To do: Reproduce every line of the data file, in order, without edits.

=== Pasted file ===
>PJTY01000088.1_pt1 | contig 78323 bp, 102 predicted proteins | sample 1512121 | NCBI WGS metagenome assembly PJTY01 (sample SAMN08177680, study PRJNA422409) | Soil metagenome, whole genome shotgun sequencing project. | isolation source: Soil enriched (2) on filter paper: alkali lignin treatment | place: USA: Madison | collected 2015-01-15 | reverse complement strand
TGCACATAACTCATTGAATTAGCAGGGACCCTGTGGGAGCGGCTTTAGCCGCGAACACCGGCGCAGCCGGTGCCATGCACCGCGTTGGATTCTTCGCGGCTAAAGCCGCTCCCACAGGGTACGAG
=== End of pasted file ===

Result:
>PJTY01000088.1_pt1 | contig 78323 bp, 102 predicted proteins | sample 1512121 | NCBI WGS metagenome assembly PJTY01 (sample SAMN08177680, study PRJNA422409) | Soil metagenome, whole genome shotgun sequencing project. | isolation source: Soil enriched (2) on filter paper: alkali lignin treatment | place: USA: Madison | collected 2015-01-15 | reverse complement strand
TGCACATAACTCATTGAATTAGCAGGGACCCTGTGGGAGCGGCTTTAGCCGCGAACACCGGCGCAGCCGGTGCCATGCACCGCGTTGGATTCTTCGCGGCTAAAGCCGCTCCCACAGGGTACGAG